Toil and Trouble: The Repression of Women in the American Dream and Roman Polanski’s Rosemary’s Baby
(Author’s Note: This was my final paper for my Film and Dream class.)
Looking over Manhattan almost with a glare, the lavish apartment complex that Rosemary (Mia Farrow) and her husband Guy (John Cassavetes) tour is the stuff that dreams are made of. He’s a somewhat struggling actor, she’s… what is she? Rosemary is Guy’s wife. And as he begins to ascend into fame, and she is left with little more to do than take care of their as yet unborn child and fend off the nosey neighbors, an anxiety oozes into her mind that seems not to concern her husband. They may have finally made it, they may have finally achieved the American Dream, but that dream, as represented in Roman Polanski’s Rosemary’s Baby, is regressive, serves only to benefit men, to repress women, and uphold a restrictive familial ideal. It’s really just another nightmare. Read the rest of this entry »
Do you ever long for true love from me?
I don’t know why, but Buddy Holly’s “Everyday”, contrary to its lyrical content, has always struck me as a rather haunting tune. It’s deceptively simple, employing almost nothing more than what sounds like a music box, Holly’s ostensibly feverishly jolly vocals, and some percussion to keep the rhythm. And despite the fact that the track seems to merely present something sweet and lovely, the testament of a young man yearning for the love of another woman, it is, frankly, kind of creepy. It’s hard to call it much else, especially given the fact that every time I’ve ever heard it, personally, it was used deliberately, to subvert or pervert tone, to be used ironically to dismantle something situationally.Even in Mad Men.
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One can’t accuse of queer filmmaking icon Bruce LaBruce of not being daring, with films like No Skin Off My Ass, Otto, Super 8 ½, and, most recently Geontophilia (which is considerably tamer than this film), each unapologetically tackling not only issues of queerness, but of different facets of sexuality, identity, and their intersections. And Hustler White, a ‘90s films that has ‘80s sex appeal written all over it, is LaBruce perfectly balancing those discourses, but with an injection of cleverness, and a dose of emotionality. Read the rest of this entry »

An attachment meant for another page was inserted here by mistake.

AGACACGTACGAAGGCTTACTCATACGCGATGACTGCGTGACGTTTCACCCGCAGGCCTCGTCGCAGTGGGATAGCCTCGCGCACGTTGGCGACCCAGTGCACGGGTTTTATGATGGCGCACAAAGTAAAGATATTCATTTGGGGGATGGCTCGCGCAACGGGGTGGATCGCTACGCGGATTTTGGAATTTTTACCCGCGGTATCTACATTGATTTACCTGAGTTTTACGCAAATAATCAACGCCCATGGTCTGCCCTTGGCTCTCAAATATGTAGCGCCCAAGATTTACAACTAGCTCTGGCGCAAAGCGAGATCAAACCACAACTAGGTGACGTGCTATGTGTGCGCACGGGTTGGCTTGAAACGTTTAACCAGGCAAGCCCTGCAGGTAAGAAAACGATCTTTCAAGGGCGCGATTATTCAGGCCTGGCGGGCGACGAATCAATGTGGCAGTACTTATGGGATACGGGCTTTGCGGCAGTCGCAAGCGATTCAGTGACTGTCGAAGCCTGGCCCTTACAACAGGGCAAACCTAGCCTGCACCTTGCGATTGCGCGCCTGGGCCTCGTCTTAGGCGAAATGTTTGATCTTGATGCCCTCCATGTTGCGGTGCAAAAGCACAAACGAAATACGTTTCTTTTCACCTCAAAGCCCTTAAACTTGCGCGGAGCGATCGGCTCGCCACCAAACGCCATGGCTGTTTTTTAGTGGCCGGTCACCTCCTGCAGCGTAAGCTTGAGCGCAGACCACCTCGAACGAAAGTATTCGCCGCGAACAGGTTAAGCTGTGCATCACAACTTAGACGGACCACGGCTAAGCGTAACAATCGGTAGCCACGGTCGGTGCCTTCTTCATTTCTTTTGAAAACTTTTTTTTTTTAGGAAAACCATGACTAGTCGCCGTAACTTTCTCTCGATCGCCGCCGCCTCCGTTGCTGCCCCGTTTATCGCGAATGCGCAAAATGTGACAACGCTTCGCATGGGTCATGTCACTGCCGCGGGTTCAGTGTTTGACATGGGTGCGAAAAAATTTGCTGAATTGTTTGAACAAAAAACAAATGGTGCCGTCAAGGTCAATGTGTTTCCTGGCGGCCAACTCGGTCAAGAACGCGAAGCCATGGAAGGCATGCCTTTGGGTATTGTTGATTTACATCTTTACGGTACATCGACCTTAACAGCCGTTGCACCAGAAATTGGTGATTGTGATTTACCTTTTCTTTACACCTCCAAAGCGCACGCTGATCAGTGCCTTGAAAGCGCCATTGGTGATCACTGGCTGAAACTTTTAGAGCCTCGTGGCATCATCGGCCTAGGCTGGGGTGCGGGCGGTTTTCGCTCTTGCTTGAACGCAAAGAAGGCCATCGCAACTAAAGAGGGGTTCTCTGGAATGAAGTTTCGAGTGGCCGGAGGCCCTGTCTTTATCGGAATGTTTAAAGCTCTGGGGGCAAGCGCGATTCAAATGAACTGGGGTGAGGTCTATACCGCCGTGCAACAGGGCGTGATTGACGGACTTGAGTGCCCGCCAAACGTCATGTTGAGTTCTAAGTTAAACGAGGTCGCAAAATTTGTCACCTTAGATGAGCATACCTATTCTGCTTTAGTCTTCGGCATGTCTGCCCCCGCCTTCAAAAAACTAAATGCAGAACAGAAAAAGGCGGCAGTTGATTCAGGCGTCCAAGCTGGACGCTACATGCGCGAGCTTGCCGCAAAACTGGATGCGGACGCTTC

In this gigantic mansion, practically a wet dream for those turned on by wealth porn, cloaked and masked figures stand by the perimeter, watching as Dr. Bill Harford (Tom Cruise) is asked to doff his own disguise, after having explored rooms that seemingly fulfilled his erotic fantasies. These dreams, crafted by Stanley Kubrick, at first exemplify the Freudian assertion of wish fulfillment and then transform into nightmares that exist plainly as perilous reality, bouncing around ideas of gender politics, desire, and monogamy. Through heightened fantasy and looming danger, Eyes Wide Shut asserts that wish fulfillment isn’t all that it’s cracked up to be. Read the rest of this entry »
Oscar (the chameleonic Denis Lavant) is the consummate thespian, inhabiting his roles so thoroughly that he seems to disappear entirely into them. It seems notable and perhaps problematic that a film like Holy Motors which is so defined by the search for identity, both with regard to the Actor as well as cinema as an art form, that it be so focused on a man and on what that man does, and that it be directed by a man. A larger issue within the film world in general is the lack of female representation behind the scenes, and such a problem would resonate with this film… unless one chooses to read the film as Edith Scob’s driver as the director. Leos Carax may have cleverly and subversively addressed a very serious issue within the film industry with the inclusion of a seemingly innocuous and unnoticeable character. The argument will be made that the entire film exists as a self-aware critique of those industry problems. Read the rest of this entry »
Hey, I don’t know why I’m bothering with this either. We all have our faults. But for picky cinephiles like myself, the Oscars are more of a burden than a joy, and doing all those predictions and watching the telecast are in direct opposition to the order your doctor gave to you to lower your blood pressure. They are that way because we do care about film and about the recognition our favorites do or do not get. But, hey, I wanted to shine a light on some of my favorite things from the past year that, were I Oscar omnipotent, would get recognition. Oh, but I changed the rules, and everyone gets a placard and win win for all y’all imaginary winners, woo! Read the rest of this entry »